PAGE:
Archive for Sunday, June 23, 2002

Bob the dog’s ability to fetch discarded bottles brings him fame

June 23, 2002

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— Ever since he was a puppy, Bob liked to put his distinctive jowls around plastic bottles.

Now, it's an obsession.

Bob, a 5-year-old classic English bulldog owned by Edward Baxter and Carol Kusnierek of St. Paul, has become famous in his neighborhood for hunting down and carrying home discarded plastic pop bottles. The streets around his house are cleaner because of it, and he has literally become the poster dog for a local anti-litter campaign.

"He's a fanatic about it," says Baxter, who bought Bob five years ago from a breeder. "If we don't find a bottle, we have to drag him back home."

Bob may be a victim of his own success. He becomes visibly disappointed when he doesn't find a trophy to bring home on one of his walks.

"Nothing, Bob," Baxter says to his dog when they reach a bottleless sewer grate. That's the verbal command that tells Bob it's time to move reluctantly on.

Bob is an eye-catching specimen round as a butterball turkey and weighing in at 68 pounds. He's also ear-catching; as he snuffles along the sidewalk, peering left and right for booty, he makes a deep, throaty noise that Baxter and Kusnierek call "the motor."

Bob gets to cruise the block several times a day. He doesn't begin earnestly hunting for bottles until he knows the walk is at least halfway over, so he doesn't have to carry the bottle any longer than necessary. When he finds one, he crushes it with his teeth and marches home with it.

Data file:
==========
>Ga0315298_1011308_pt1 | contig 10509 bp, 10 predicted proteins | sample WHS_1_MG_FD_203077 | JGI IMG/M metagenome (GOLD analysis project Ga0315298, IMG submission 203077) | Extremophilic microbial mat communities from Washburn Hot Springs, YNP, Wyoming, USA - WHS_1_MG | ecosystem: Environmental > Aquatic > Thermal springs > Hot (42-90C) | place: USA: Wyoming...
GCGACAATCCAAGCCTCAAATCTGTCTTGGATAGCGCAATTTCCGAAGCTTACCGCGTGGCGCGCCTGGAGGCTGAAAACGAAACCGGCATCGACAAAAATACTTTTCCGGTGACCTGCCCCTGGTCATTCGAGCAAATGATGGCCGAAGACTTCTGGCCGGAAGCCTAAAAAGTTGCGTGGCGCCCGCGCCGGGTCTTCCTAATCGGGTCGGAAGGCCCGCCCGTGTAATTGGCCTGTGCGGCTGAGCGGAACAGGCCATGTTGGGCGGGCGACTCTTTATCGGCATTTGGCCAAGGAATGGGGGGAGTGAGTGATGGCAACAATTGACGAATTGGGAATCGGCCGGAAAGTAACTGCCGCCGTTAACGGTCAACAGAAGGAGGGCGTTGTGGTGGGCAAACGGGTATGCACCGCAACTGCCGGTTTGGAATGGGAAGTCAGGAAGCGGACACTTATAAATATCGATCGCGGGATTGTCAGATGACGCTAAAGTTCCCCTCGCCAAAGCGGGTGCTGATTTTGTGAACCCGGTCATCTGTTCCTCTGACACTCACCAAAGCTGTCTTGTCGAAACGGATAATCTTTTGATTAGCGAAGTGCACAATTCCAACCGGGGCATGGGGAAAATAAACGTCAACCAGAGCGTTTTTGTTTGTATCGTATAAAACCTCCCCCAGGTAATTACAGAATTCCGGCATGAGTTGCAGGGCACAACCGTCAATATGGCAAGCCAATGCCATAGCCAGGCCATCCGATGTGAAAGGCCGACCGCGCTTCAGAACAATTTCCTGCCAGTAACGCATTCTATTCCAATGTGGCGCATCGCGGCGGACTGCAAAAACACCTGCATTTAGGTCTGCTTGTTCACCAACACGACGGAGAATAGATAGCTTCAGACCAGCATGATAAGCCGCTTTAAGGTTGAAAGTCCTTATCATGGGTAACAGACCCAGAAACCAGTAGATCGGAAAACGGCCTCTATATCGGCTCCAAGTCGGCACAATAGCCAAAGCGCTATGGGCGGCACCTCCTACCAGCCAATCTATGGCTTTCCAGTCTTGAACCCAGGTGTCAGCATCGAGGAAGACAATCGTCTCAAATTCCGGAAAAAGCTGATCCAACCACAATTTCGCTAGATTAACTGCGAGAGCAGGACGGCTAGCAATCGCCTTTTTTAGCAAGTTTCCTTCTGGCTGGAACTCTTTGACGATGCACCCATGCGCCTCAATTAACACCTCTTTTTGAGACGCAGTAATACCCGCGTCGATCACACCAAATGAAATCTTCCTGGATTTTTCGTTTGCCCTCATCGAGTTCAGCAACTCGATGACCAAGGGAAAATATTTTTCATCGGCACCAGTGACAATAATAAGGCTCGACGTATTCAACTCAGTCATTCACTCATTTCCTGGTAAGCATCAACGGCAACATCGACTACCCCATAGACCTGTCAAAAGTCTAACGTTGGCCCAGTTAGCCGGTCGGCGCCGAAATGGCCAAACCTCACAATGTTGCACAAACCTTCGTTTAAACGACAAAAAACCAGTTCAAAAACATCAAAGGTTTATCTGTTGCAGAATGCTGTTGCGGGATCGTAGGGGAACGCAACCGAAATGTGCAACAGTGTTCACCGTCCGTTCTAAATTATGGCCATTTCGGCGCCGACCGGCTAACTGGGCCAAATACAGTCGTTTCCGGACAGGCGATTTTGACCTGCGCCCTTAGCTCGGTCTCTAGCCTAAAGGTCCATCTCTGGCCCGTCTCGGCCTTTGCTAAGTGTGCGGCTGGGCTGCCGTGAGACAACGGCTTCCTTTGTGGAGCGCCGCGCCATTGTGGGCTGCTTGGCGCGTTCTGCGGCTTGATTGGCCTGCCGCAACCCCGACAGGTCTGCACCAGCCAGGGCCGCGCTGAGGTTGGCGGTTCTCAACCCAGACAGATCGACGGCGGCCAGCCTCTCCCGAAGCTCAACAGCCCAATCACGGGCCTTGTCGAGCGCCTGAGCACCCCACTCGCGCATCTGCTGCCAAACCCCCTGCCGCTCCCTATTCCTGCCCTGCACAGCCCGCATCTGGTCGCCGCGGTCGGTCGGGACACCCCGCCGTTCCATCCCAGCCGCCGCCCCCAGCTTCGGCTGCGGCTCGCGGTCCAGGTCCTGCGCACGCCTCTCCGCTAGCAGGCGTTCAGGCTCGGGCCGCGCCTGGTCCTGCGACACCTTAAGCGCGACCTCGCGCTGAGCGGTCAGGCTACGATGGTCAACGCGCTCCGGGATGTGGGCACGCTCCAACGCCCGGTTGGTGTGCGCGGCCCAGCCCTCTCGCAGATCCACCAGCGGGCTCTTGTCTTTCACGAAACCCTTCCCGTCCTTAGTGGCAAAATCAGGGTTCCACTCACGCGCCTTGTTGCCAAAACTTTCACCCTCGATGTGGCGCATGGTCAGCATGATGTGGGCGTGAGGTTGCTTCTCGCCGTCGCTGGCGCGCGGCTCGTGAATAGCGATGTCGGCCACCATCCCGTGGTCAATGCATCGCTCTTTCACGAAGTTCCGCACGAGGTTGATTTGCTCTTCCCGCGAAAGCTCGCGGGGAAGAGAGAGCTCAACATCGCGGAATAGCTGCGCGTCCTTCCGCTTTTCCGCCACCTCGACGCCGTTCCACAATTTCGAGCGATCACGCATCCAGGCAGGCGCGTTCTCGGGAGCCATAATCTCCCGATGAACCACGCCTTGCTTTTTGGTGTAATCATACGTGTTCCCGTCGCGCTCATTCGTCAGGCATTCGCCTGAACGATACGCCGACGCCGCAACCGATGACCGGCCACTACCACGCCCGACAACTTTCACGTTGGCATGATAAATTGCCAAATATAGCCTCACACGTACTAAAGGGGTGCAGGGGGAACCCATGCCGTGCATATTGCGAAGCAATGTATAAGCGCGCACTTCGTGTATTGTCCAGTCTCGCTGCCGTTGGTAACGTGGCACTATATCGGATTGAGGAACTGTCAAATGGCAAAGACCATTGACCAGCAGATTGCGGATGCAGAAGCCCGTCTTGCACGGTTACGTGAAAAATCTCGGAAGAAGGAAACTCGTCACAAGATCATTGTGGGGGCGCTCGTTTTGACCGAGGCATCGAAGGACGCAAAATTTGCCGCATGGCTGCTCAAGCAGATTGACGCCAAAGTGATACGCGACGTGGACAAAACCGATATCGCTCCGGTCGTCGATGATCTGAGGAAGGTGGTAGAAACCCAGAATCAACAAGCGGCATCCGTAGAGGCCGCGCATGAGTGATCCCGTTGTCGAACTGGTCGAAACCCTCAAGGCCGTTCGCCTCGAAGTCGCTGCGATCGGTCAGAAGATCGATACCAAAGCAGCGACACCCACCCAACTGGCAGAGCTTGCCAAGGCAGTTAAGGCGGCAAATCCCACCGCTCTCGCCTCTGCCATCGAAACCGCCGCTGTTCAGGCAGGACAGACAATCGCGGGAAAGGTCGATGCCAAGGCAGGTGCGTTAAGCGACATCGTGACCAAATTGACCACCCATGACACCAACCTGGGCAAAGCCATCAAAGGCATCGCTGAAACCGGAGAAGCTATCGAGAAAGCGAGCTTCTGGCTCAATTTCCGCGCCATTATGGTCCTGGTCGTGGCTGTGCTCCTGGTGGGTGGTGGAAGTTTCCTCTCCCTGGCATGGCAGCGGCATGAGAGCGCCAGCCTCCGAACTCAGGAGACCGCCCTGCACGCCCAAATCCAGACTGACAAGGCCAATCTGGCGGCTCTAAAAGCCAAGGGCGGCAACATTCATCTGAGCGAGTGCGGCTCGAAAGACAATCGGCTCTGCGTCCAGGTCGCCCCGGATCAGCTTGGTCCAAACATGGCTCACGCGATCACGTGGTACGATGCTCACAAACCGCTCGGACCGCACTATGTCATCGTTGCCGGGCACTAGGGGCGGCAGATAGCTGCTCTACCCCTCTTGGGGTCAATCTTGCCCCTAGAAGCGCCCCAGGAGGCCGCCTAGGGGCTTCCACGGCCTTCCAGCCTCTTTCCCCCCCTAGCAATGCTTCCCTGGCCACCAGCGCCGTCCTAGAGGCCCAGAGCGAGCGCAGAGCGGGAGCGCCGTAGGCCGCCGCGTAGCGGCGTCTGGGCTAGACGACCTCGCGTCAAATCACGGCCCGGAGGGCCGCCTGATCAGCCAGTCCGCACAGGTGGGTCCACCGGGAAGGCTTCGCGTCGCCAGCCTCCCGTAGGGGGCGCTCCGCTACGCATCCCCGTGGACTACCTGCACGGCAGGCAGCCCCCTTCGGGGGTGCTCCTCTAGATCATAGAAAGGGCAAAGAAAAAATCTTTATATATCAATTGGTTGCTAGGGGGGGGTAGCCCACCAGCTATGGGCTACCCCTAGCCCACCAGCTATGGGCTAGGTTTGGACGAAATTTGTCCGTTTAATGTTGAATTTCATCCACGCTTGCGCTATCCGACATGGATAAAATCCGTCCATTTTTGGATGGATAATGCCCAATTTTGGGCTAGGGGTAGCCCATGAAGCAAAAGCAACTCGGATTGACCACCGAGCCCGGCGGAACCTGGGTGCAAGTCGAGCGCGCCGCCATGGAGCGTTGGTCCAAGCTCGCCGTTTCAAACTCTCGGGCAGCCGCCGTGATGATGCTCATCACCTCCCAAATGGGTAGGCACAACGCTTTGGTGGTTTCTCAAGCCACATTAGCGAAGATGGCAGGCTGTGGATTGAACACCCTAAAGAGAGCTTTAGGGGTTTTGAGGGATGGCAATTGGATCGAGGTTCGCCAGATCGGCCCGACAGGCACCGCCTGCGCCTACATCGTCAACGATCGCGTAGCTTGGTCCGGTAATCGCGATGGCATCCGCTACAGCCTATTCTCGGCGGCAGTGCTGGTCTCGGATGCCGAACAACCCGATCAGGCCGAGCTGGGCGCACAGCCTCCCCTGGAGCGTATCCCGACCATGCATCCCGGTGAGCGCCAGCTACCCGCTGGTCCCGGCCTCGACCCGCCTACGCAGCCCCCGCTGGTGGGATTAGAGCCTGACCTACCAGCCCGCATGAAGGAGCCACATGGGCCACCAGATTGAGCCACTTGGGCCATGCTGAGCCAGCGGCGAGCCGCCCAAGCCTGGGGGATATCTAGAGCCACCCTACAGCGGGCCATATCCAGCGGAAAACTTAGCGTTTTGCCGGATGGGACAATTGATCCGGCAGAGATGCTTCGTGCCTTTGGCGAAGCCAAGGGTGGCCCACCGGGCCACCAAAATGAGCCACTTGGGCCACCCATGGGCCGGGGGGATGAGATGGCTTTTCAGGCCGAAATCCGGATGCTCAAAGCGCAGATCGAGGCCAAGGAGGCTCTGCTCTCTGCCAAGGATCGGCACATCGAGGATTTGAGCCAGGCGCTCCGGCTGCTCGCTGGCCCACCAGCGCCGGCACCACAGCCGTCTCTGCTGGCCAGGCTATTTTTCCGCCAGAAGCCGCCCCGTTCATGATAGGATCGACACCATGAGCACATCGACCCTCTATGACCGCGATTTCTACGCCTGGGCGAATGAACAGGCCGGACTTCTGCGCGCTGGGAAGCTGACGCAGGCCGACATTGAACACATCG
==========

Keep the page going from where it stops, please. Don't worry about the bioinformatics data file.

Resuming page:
In the past five years, Bob has found more than 1,500 bottles, all of which end up being recycled by Baxter and Kusnierek.

"He can only manage one per walk, but every time he goes out, he tries to get one," Kusnierek says. "We didn't teach him. He took to it naturally.

"First, he'd pick up anything. For quite a while, he'd pick up aluminum cans, until he realized it was not a good idea in winter. Now, he picks up plastic bottles. His favorites are Mountain Dew, but he'll pick up water bottles, too. He's not fussy about size a 2-liter bottle is a struggle, but he's been known to do it."

It's easy to see the effect Bob has on kids, neighbors and strangers during his walks around the North End streets. "He's quite famous in the neighborhood," Kusnierek says.

Some of the kids think Bob's name is "Bottles." And kids aren't the only ones who want Bob to go home satisfied.

Baxter was walking Bob two weeks ago at about 1 a.m. when a squad car pulled up. The officer leaned out the window and said, "How come he doesn't have a bottle?"

"We're looking," Baxter told the officer.

The squad car pulled away, drove about two blocks down the street, then did a U-turn and drove back. The officer rolled down his window and said, "Here, Bob," and threw the dog a plastic bottle.

On a recent walk, Baxter and Bob passed letter carrier Bob Noha, who, like most postal route workers, says he knows every dog in the neighborhood. He says Bob rates "pretty high" on the friendly scale.

Bob's fame eventually spread to the office of Janice Rettman, District 6 county commissioner. A poster of Bob with a bottle in his mouth was used to convey an anti-litter message in the February issue of the district newsletter.

Baxter and Kusnierek hope Bob will inspire everyone who sees him to keep the streets clean.

"We'd like to think he has had an effect," Baxter says. "Over the last six or eight months, we've found fewer bottles."

"I think kids think twice about throwing bottles around," Kusnierek says. "Except when they see Bob coming.

"Then, they throw one for the pleasure of seeing Bob pick it up."

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